Monday, February 09, 2004

Cogitate Atypically

Yesterday I read an article in the New Yorker on World Cup downhill skiing. I've always been interested in the sport, and the image of the guy wiping out in the intro of The Wide World of Sports will never leave me - at least until my Alzheimer's gets worse. In some sports it is fairly straightforward to identify why they are so good: Michael Johnson was faster and more efficient than anybody else, Pedro Martinez can throw an unhittable ball better than anybody else, and Lance Armstrong is not human (though I think his tremendous genetic makeup, support team and training regimem count for a lot...).

But in downhill skiing I've always found it difficult to figure out what makes the true champion consistently better than anyone else. Part of that is the incredibly miniscule time differences that separate the winners from the losers and the fact that at the top level everyone has essentially the same equipment. So my thinking was, at some point winning will just be because of luck because all the factors seem to be about the same for everybody. But I think mostly why I couldn't figure it out was because of my ignorance of what it takes. The article presented two very different attitudes and approaches on what it does take.

The first attitude was the Austrian approach to developing their elite skiers of which Hermann Maier ("The Herminator") is their best example. As you would expect from German stereotypes, Maier is not so much a human as an extension of a vast and complicated "factory". When reading about Maier, I thought of Chaplin in the gears of Modern Times. The reporter followed him through a typical training day complete with hourly blood readings, super analyzed diets, and a incredibly weird description of a visualization/relaxation tank with soothing lights etc. An engineer for the Austrians was quoted saying something like "As soon as something is developed for the military, we take it and improve it for our skiers". But all of this doesn't account for the fact that Maier is winning World Cup races two years or so after almost losing his leg in a motorcycle accident. I think I would still be in crutches. The overwhelming sense that I got from the article that all of the behind the scenes stuff certainly helps him, but he wins because of his mental attitude towards getting down the hill as fast as possible - it is a war and he wants to come out on top. I guess this leads him to attacking the gates more aggressively than others and skiing more on the edge than others. It isn't so much that he was a born skier, but that with a little help he has willed and made himself into the best. I also get the sense that if nothing counted on getting down the mountain fast, then he wouldn't care - it is all about winning and what goes with winning. Carefree it ain't.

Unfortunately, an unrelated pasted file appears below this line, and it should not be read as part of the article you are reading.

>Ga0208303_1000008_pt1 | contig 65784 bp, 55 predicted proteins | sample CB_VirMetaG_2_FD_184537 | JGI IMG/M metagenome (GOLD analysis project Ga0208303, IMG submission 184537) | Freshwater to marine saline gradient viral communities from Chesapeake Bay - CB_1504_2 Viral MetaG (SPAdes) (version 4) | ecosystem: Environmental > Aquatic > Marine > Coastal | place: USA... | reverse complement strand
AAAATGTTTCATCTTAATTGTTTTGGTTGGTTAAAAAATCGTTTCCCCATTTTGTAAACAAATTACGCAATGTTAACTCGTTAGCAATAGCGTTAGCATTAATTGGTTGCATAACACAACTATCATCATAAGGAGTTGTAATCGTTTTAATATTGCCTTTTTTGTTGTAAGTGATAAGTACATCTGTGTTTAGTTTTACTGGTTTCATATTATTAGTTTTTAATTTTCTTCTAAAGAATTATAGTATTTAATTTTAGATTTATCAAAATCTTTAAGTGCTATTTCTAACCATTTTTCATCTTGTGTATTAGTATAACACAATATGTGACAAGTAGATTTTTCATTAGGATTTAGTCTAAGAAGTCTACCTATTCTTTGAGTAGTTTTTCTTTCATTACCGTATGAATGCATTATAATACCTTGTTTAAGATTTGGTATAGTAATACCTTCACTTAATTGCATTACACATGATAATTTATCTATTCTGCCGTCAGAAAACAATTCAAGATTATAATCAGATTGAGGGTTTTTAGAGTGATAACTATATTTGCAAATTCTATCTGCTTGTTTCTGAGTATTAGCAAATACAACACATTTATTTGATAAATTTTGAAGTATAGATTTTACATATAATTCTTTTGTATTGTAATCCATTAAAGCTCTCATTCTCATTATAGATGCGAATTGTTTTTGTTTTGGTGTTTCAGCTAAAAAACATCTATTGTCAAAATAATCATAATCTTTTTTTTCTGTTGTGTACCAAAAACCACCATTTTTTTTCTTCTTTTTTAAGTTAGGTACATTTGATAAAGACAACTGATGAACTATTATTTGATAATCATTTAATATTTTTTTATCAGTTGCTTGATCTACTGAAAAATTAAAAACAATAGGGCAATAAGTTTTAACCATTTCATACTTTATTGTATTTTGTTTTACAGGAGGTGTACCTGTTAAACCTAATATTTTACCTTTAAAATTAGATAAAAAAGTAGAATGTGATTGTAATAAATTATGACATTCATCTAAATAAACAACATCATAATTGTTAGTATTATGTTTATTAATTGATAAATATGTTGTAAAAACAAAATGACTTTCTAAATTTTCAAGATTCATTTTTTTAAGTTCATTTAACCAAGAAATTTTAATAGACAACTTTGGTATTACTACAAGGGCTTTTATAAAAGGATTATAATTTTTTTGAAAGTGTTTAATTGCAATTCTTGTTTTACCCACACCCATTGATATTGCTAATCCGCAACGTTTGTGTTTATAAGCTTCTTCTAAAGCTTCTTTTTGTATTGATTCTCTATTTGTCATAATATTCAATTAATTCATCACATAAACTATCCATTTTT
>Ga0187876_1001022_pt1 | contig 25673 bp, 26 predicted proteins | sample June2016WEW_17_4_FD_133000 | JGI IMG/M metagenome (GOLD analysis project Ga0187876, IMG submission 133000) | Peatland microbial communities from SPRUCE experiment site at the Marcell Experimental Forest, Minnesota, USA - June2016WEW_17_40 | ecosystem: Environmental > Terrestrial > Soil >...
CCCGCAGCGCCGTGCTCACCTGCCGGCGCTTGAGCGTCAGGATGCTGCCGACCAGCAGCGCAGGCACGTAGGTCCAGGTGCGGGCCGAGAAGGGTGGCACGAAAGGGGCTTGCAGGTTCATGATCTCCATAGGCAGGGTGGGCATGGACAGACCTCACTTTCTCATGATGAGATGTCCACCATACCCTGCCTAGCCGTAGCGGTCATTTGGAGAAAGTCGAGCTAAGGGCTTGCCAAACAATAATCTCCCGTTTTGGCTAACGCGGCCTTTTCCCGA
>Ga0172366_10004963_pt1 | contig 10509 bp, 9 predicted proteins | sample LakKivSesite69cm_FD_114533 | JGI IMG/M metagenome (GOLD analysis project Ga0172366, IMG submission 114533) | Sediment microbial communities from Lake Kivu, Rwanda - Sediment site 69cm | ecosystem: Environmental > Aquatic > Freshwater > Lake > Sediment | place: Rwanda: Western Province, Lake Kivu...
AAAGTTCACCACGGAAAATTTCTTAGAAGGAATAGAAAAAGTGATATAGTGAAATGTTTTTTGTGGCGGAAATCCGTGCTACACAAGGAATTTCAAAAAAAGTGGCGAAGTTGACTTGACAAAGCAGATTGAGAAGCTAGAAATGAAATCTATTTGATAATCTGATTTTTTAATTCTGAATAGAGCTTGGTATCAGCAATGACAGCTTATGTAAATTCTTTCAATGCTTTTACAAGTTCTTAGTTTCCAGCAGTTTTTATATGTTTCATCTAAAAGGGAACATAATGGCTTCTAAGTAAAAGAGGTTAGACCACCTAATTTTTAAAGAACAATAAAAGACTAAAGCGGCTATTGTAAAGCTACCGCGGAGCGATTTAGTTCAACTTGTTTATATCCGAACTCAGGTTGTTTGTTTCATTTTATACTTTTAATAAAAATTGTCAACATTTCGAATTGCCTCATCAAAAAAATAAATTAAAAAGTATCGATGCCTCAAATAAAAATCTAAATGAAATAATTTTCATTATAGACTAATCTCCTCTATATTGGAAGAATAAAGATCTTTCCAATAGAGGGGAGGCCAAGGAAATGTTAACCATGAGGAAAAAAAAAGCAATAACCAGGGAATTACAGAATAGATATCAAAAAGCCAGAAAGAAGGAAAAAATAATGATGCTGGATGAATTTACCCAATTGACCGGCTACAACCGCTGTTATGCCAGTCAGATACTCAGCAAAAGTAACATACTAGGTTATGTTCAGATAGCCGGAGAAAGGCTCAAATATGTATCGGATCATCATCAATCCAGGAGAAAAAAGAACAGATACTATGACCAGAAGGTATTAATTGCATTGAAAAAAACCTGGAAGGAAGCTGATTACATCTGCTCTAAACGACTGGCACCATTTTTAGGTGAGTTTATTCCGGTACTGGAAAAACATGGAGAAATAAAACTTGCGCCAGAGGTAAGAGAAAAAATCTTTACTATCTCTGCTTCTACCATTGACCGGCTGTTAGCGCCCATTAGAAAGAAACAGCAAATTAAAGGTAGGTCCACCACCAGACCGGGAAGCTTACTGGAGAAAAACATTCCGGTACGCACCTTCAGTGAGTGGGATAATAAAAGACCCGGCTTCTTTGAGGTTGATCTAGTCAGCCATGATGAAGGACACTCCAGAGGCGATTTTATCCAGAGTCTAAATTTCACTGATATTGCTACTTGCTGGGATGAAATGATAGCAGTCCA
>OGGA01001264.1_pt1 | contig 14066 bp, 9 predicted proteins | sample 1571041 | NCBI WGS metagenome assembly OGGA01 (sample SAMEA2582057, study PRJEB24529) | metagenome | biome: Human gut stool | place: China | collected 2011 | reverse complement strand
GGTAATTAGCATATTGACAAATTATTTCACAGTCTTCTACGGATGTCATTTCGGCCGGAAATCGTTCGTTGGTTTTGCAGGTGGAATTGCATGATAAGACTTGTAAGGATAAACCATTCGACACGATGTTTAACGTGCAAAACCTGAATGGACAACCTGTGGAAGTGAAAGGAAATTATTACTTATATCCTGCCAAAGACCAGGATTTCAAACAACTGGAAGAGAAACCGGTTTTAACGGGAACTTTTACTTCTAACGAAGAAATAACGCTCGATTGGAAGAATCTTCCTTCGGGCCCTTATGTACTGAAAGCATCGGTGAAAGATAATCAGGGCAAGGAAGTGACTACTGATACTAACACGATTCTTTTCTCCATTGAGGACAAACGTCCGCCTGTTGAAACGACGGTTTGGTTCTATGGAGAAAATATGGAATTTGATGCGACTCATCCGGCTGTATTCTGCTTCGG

The other attitude was exlemplified by Bode Miller, an American from New Hampshire. To give you an idea of the difference between the two, imagine you are the father of a daughter going on her first date. You hear the doorbell and answer the door to meet the boy taking her out. If you open the door and you meet a younger Pete Rose on the doorstep - that would be Hermann Maier. You would get the impression that he will go far and that nothing will be able to stand in his way, and that it won't be always very pleasant. On the other hand if you open the door and you meet Jeff Spicoli - that would be Bode Miller.

Miller revolutionized World Cup skiing by doing something that the Austrians probably never would have thought of. He was very comfortable with the way he had developed his skiing - but it seemed that the skies he was using weren't doing the job for him. So he got some new recreational skies that were being marketed for skiers who needed help turning and used them. And whipped some serious butt. The next year almost every World Cup skier was using that type of skis. But what really gets me was the fact that winning wasn't necessarily why he skies, it seems he just wants to get down the mountain faster and do some really good turns. He also has a very intuitive style which has organically grown out of his own experience - i.e. something that can't be taught and is successful because it really only fits him. Speed dictates his style and technique rather than "proper" style and technique giving him speed. Let's just say that the Austrians probably think that kind of thinking is Bolshevism. Additionally, I could imagine that Miller would be just as happy turning in an awesome run outside of competition with nobody watching as he would in the Olympics. If twenty years from now I read a headline that says "Ex World Cup Champion Goes on Shooting Rampage", it won't be Miller that will leap to mind, but perhaps someone else.

So I guess you can tell that I'm more attracted to spiritual visionaries that succeed from within themselves rather than competitive, mechanical and soulless types. It's Miller Time!

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